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leo varadkar


Speaking in Limerick, Taoiseach Leo Varadkar has given further insight into his thoughts on the 8th Amendment.

When asked his opinion on Micheál Martin's announcement earlier this week that he supports a repeal of the 8th, Varadkar reiterated that he believes it is a ‘personal and private issue.’

He continued to say: ‘I've said before that I believe our laws are too restrictive and need to be reformed and need to be liberalised, and of course, that requires a change to the constitution.’

‘But, part of leadership is to listen and I want to listen to public opinion, the citizens assembly, my own party members, and also listen to the debate in the Dáil and Seanad,’ he said.

He also emphasized that the wording of the referendum is vital.

‘I want to actually know what that question is before asking people to say yes or no," he said.

Varadkar is expected to reveal his own views on the 8th at the end of this month.



Repealing the Eight Amendment may not be enough to guarantee abortion without restriction, the government has heard.

Leo Varadkar has said the government is considering adding another line into the Constitution after the Attorney-General Seamus Wolfe warned that it may contain other articles that protect the lif of the unborn.

The Taoiseach has revealed they are awaiting advice before moving forward on the issue.

“That's something we're awaiting advice from the Attorney-General about,” he explained.

“Because we would find ourselves in a very strange situation if we repeal the 8th amendment only to find out there are other rights to life that exist in other parts of the Constitution – that might then make any legislation we pass unconstitutional.”

The Dáil is due to hear statements from TDs on Wednesday and Thursday in relation to the recommendations put forward in the Oireachtas Committee report.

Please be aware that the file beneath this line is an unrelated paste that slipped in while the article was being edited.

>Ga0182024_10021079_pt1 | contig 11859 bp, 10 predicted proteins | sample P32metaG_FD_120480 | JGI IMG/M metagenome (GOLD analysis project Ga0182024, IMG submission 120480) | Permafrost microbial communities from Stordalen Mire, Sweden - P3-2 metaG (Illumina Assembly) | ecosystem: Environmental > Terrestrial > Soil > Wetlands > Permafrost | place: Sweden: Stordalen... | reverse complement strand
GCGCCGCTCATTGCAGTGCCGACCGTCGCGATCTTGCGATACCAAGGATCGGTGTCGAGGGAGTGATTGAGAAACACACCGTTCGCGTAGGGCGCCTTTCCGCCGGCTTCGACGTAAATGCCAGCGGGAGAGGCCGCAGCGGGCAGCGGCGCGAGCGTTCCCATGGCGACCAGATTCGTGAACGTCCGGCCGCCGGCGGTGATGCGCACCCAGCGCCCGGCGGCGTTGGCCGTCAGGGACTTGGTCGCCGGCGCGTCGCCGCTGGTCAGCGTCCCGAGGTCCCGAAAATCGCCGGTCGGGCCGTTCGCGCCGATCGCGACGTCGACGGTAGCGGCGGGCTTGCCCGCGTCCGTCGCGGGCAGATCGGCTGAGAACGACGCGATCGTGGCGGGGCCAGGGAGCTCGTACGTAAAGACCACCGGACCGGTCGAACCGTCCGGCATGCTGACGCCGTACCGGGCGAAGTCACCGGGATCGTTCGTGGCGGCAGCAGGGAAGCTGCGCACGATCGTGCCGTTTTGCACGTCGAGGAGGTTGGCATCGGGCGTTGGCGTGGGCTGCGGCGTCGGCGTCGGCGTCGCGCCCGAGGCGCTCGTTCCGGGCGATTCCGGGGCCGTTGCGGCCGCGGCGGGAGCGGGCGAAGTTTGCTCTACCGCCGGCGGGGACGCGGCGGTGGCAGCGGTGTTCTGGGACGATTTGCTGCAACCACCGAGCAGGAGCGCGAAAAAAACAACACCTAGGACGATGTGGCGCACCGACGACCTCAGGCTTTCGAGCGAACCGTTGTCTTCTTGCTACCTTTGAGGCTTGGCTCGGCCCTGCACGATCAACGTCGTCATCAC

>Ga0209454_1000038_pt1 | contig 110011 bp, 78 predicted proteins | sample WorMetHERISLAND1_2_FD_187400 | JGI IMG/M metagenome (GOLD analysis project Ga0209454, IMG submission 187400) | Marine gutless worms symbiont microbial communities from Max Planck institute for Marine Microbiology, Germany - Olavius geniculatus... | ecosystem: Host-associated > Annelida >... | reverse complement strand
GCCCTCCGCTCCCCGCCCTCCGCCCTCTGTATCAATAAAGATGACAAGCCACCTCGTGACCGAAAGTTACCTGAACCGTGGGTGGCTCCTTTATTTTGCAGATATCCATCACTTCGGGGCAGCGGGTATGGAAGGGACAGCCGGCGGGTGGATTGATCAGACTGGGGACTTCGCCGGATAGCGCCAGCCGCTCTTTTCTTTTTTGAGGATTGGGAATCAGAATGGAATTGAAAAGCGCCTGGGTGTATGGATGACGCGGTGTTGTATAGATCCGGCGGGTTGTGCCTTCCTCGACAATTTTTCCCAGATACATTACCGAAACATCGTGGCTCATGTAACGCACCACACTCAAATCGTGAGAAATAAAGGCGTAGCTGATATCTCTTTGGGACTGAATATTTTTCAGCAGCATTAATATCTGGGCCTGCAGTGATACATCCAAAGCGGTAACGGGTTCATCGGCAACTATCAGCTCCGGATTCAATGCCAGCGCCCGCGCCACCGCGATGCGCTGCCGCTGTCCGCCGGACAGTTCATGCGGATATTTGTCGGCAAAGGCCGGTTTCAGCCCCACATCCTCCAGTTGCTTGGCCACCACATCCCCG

The Taoiseach is said to be awaiting the final wording of the bill before revealing his stance in the issue.



Brexit negotiations have resulted in the assurance that there will be no hard border between Ireland and Northern Ireland.

Theresa May announced that that ‘we guarantee there will be no hard border in Ireland.’

She also pledged to ‘uphold the Belfast Agreement,’

‘Things are moving in the right direction’ Taoiseach Leo Varadkar told the Journal.

‘It’s in our interest that the Brexit that does happen is as soft as it can be.’

‘I think we’re getting away from this binary hard or soft idea.’

‘This is not the end but it is the end of the beginning,’ he tweeted.

'We want to build bridges, not borders. We want to free travel and free trade to continue as it does now and has done for 20 years.'

A second phase of negotiations will now begin.



Pamela Anderson has issued a formal letter to Taoiseach Leo Varadkar, detailing her wish for the Irish leader to place a ban on fur farming.

As a longtime vegetarian, the former Baywatch star is an avid supporter of animal rights organisation PETA and has spent years campaigning to end various types of animal abuse.

Having previously contacted Enda Kenny over the use of wild animals for entertainment purposes, Pamela opened the letter to the current Fianna Gael leader by saying how “thrilled” she was to hear that a ban would be put in place next year.

She then went on to explain the damaging effects that fur farms are having on over 200,000 minks that a imprisoned in the country three remaining farms.

“They're denied the opportunity to act on any of their natural instincts – such as roaming, swimming and caring for their young,” she wrote.

The star also reminded Leo of the many countries that have already outlawed the practice, including our closest neighbours, England, Northern Ireland, Scotland and Wales.